FORWARD BASE B

"Pay my troops no mind; they're just on a fact-finding mission."

CIA Funded Method For Determining Political Instability

Taken from open source data.

The US Government-sponsored Political Instability Task Force presented many of its Phase V findings during a panel at the 2005 annual meeting of the American Political Science Association in Washington, DC, September 3, 2005. Copies of the three papers presented at the meeting are posted here in PDF format.

The PITF is funded by the Central Intelligence Agency. The PITF website is hosted by hosted by the Center for Global Policy at George Mason University and is provided as a public service. The views expressed herein are those of the Task Force and its individual members, and do not represent the views of the University or the US Government. Link

…First is trade openness (the total value of imports plus exports divided by GDP).
Countries with lower trade openness (at the 25th percentile in the global distribution) had roughly
two to three times higher odds of near-term instability than countries with higher openness to
trade (those at the 75th percentile). State-led discrimination reappears, but with a larger impact.
The odds ratio between states with and without major economic or political discrimination
ranges from three to forty across the three control sets. The large range suggests the presence of
outliers in control set B2, but the variable remains statistically significant across all three control
sets.

Colonial heritage makes a notable difference in stability, with countries that were not
formerly French colonies having odds of instability roughly four to thirteen times greater than former French possessions.

This most likely reflects the fact that France has been far more involved than other former colonial powers in
maintaining economic and political order in its prior domains, including supporting the West African Franc,
providing generous support to post-colonial rulers, and even intervening militarily to maintain unpopular rulers and head off rebellions.

We tested this argument with a categorical
version of a variable that counts a chief executive’s cumulative years in office and found that
new leaders (less than five years in office) and “entrenched” leaders (those more than fourteen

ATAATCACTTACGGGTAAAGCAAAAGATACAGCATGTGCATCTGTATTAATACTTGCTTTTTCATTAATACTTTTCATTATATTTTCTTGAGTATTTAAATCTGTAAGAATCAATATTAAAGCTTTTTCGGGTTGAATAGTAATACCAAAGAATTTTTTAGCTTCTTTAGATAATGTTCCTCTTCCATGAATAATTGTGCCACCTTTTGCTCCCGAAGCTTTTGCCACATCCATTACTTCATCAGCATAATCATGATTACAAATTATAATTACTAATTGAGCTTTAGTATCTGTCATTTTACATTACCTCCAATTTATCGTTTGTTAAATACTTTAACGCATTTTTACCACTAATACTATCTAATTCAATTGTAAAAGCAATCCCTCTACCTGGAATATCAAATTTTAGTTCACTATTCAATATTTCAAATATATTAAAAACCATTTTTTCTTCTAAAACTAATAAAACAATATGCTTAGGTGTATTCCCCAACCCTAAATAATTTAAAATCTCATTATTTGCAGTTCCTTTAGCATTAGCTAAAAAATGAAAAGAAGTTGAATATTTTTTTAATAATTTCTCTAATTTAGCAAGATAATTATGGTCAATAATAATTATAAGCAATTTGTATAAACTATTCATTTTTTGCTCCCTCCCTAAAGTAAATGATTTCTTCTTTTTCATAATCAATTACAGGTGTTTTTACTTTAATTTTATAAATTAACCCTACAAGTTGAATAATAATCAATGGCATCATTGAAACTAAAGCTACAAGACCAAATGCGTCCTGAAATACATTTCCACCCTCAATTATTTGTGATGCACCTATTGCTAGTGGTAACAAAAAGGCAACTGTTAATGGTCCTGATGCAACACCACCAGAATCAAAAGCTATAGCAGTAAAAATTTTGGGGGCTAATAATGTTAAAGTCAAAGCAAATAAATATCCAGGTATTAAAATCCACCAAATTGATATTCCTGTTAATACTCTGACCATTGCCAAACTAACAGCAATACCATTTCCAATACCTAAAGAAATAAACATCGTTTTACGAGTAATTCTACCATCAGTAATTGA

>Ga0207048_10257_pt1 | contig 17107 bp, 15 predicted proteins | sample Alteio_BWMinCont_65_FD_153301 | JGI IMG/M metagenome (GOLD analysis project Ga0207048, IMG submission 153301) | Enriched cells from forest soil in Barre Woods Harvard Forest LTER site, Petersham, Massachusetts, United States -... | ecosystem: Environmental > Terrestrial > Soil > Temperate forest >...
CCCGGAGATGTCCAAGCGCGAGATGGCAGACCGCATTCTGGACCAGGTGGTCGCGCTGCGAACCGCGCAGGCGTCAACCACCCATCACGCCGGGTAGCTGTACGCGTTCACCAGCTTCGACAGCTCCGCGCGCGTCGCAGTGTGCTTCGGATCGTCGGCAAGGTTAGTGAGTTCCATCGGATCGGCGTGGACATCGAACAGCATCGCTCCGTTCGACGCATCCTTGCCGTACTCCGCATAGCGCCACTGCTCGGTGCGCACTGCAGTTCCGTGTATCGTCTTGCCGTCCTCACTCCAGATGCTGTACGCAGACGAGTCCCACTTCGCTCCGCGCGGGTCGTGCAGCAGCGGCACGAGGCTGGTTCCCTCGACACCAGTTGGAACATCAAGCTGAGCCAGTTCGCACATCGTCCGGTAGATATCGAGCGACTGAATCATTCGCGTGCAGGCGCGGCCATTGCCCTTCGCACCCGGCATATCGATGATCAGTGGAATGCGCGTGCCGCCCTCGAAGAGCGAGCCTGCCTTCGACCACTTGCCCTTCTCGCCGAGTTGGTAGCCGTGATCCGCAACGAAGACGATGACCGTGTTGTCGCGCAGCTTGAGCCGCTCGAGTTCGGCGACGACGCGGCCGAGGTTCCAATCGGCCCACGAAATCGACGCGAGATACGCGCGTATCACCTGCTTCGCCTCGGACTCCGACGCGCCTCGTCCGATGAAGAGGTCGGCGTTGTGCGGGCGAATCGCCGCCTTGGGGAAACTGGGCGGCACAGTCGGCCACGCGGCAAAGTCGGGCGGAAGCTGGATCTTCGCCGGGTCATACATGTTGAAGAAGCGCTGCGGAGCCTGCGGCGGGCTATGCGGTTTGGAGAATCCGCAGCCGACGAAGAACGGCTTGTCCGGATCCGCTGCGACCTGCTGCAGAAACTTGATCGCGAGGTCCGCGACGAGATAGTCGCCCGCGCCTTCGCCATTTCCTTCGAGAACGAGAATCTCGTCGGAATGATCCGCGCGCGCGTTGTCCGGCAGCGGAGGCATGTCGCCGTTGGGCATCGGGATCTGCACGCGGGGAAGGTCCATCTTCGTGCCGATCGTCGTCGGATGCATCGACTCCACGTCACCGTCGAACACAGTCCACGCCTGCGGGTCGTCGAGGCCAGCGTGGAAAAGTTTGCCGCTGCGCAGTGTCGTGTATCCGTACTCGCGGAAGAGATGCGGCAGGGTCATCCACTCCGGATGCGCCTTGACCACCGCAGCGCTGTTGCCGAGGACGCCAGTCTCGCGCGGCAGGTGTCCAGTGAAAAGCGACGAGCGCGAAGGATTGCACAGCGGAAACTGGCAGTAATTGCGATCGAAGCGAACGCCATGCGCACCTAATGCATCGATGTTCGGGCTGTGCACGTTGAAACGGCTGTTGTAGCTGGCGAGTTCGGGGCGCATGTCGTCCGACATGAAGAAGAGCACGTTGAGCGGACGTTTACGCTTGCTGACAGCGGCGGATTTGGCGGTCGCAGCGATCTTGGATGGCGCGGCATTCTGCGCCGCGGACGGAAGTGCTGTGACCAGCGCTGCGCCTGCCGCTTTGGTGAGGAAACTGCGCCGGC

years in office) indeed faced higher odds of instability than their peers who had been in office from 5-14 years. The odds of near-term instability for short-term leaders were two to fifteen times higher, and those for entrenched leaders were six to twelve times higher.

Finally, we did find one effect of group composition on instability. Countries that had a
dominant religious majority (over two-thirds of the population identified with the main religious
group) were more likely to experience instability than countries in which the population was
more evenly divided among different religious groups. Countries with a dominant religious
majority faced relative odds of instability five to twelve times greater than those that were more
evenly divided

All of that said, regime type once again showed the strongest effects. With fewer cases
and thus smaller samples, we did not find significant differences among all five regime types;
instead, it was simply the case that full autocracies were most stable, partial democracies with
factionalism were the most unstable, and all other regimes fell in the same middling range of
instability. In particular, these other regimes had odds of instability that were six to nine times
higher than those of full autocracies. Here, however, the impact of partial democracies with
factionalism shoots right off the scale because in our data every African country that mixed
partial democracy with factionalism suffered instability”

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